PHREDDY WISCHUSEN PHOTO

The head coach for the camp is Dennis Royal, head pro at the Gross Pointe Hunt Club. Royal has trained a number of international tennis champs and played professionally himself.

Detroit Public Schools recently announced they were suspending DPS’ tennis and golf programs, “because

of budget considerations,” says Chuck Johnson, media information director, DPS athletics. Johnson says tennis and golf were chosen because they have the smallest number of participants. He says he hopes the programs will be reinstated when funding improves. Individual schools are permitted to continue those programs if they can use their own discretionary funds rather than relying on district funding, he says.

Michelle Bradford says suspending the program is bad for the students. “A lot of things are introduced in school. So if you don’t have that introduction in school sometimes it’s very difficult for them to get that beginning.”

Bradford, who grew up playing with Royal at the Detroit YWCA-Northwest branch in Redford, home to many of the state’s elite Black players, was introduced to the sport at Cass Technical High School and is now a tennis professional at Southfield’s Franklin Athletic Club.

Two of her children attended college on tennis scholarships and her 13 -year-old granddaughter, Jala Muhammad, is attending the excellence camp. Muhammad, Bradford says, has the talent and the passion for the sport. “She hits with the college kids and the men,” Bradford told The Michigan Citizen. “She holds her own.”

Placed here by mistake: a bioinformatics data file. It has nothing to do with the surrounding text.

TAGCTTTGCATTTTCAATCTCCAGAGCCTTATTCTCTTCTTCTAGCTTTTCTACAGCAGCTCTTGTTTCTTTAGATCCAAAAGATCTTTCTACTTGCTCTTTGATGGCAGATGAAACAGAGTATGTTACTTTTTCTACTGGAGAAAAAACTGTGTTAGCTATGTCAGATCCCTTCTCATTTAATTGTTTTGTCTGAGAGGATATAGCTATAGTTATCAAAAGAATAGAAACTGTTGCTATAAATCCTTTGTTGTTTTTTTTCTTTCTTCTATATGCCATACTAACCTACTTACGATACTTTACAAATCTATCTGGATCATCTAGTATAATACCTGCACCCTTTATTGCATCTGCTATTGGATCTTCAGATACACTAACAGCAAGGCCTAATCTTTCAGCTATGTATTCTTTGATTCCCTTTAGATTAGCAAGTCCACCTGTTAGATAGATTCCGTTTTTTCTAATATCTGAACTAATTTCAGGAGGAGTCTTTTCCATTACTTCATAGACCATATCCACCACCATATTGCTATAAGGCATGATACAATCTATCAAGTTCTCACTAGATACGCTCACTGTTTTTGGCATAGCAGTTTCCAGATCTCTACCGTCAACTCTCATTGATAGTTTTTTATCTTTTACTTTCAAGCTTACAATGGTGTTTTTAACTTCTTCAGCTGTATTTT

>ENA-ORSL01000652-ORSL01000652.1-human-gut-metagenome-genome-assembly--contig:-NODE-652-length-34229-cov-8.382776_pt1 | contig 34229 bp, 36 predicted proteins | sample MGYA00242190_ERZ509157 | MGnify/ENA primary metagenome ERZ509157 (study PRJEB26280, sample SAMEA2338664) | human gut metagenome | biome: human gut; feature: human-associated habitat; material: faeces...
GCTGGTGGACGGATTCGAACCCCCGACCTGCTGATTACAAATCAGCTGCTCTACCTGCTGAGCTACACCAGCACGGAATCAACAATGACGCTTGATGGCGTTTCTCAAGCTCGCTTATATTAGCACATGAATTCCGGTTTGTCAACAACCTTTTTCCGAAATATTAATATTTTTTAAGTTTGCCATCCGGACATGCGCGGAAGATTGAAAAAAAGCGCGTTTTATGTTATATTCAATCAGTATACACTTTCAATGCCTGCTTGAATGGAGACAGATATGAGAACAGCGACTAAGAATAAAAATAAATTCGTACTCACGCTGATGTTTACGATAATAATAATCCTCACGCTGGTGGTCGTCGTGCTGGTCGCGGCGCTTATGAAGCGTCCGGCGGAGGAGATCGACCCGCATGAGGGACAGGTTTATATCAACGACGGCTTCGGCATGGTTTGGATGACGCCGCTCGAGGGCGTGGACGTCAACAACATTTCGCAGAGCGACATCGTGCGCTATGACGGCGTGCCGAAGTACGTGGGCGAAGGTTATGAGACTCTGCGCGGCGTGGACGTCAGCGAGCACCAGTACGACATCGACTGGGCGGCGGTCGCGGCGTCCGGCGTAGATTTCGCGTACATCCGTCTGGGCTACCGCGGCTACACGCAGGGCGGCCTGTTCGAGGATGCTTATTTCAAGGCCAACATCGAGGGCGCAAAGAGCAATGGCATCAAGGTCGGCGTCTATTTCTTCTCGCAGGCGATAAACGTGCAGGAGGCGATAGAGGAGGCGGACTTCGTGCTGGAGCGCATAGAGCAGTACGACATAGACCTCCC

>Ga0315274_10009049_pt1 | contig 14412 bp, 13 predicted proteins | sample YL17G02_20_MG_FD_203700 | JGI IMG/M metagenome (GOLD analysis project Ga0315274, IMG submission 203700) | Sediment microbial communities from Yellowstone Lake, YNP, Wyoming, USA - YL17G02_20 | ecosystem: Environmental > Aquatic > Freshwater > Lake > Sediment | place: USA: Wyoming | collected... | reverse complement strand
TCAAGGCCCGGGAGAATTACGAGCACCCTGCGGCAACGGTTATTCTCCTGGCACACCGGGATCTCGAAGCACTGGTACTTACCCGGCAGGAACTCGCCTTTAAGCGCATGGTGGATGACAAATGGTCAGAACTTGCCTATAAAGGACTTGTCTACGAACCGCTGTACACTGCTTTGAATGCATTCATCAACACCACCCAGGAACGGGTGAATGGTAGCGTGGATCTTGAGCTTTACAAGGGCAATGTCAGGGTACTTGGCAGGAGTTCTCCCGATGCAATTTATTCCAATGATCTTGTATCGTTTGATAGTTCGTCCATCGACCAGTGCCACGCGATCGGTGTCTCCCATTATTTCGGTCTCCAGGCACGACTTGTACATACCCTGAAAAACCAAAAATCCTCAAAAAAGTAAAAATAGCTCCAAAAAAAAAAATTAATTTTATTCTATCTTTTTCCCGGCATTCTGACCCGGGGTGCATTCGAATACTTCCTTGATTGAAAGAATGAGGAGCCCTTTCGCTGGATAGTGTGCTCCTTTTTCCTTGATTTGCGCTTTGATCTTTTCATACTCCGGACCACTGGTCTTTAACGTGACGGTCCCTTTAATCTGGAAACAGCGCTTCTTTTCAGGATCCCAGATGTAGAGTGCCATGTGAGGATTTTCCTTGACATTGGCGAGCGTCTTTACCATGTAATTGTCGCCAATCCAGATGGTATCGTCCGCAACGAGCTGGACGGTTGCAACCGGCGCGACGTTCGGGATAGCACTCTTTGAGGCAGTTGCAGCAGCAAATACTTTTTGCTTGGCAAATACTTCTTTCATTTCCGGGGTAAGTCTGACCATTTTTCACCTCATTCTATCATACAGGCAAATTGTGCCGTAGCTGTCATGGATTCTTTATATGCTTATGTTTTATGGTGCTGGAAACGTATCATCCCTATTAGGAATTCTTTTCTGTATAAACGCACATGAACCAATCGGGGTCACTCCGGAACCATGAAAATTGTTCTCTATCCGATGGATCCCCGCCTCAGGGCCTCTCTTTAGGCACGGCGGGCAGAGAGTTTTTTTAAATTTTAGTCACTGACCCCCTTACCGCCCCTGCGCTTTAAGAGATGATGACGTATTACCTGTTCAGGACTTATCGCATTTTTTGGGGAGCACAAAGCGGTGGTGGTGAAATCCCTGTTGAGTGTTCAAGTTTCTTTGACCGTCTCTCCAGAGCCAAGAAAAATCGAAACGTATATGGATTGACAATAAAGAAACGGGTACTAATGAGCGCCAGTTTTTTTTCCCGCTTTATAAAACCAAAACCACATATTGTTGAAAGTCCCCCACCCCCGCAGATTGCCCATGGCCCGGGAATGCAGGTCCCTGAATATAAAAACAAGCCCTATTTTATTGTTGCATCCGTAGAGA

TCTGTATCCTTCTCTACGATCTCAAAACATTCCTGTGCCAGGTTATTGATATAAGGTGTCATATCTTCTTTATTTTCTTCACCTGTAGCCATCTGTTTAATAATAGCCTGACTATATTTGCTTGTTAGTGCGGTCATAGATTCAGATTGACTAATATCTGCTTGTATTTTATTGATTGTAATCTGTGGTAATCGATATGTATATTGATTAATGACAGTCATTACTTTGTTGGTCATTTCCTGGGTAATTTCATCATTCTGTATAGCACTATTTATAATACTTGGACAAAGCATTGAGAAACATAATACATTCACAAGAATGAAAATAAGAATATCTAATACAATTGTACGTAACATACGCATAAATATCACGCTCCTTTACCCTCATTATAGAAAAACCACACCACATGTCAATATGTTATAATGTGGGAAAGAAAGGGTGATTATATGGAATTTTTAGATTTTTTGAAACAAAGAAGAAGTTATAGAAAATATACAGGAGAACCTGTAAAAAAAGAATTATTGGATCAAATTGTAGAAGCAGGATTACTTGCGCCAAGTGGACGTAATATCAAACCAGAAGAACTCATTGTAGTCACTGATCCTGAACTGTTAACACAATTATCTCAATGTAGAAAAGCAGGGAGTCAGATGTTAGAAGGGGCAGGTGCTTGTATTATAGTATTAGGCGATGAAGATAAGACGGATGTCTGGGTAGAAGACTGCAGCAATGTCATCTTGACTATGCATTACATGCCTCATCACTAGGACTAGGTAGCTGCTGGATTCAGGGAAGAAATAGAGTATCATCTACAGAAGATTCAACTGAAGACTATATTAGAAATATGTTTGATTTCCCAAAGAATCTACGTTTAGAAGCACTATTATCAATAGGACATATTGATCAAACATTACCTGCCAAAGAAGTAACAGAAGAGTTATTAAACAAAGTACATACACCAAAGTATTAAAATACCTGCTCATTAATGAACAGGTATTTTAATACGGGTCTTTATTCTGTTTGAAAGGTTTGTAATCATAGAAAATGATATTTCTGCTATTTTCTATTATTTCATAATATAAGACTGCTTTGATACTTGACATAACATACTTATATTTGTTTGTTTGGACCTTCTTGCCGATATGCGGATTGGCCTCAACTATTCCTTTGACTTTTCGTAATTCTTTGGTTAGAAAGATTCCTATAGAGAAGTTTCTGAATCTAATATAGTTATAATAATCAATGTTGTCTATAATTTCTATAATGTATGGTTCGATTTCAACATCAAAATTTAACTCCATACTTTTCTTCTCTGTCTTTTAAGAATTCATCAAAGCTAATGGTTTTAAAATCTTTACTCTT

“Tennis is a lifetime sport” that allows grandmother and granddaughter to compete against each other equally, keeping people of all generations fit and healthy Bradford says, noting if it weren’t for a recent hip replacement she thinks she would still have a shot at beating the 13-year-old on the court.

Leon Drew was also in attendance at the camp. He coaches players and prepared them for a level at the camp where they can compete and train for bigger tournaments. His program, Greater Needs, focuses on the emotional development of the youth.

Brooke Solomon, age 12, swings at an oncoming ball during a drill. PHREDDY WISCHUSEN PHOTO

Brooke Solomon, age 12, swings at an oncoming
ball during a drill. PHREDDY WISCHUSEN PHOTO

“The sport part to me is totally unimportant,” Drew says. “A lot of the children have problems growing up in an environment without rules, without goals… so I use tennis to literally rescue them.”

 Drew, a retired draftsman for the city water department, often uses his own pension funds to sponsor his players. However, proposed pension cuts and increased medical expenses have challenged Drew.

As DPS eliminates tennis programs and storied public programs like the YWCA-Northwest Branch, which closed a few years ago, end, tennis camp parents program’s like Beckham’s are crucial to keeping their children fit and competitive — on and off the court.

To learn more about the tennis camp or to help sponsor the team, call 313.320.7797 or email hyde parkbeck@sbcglobal.net.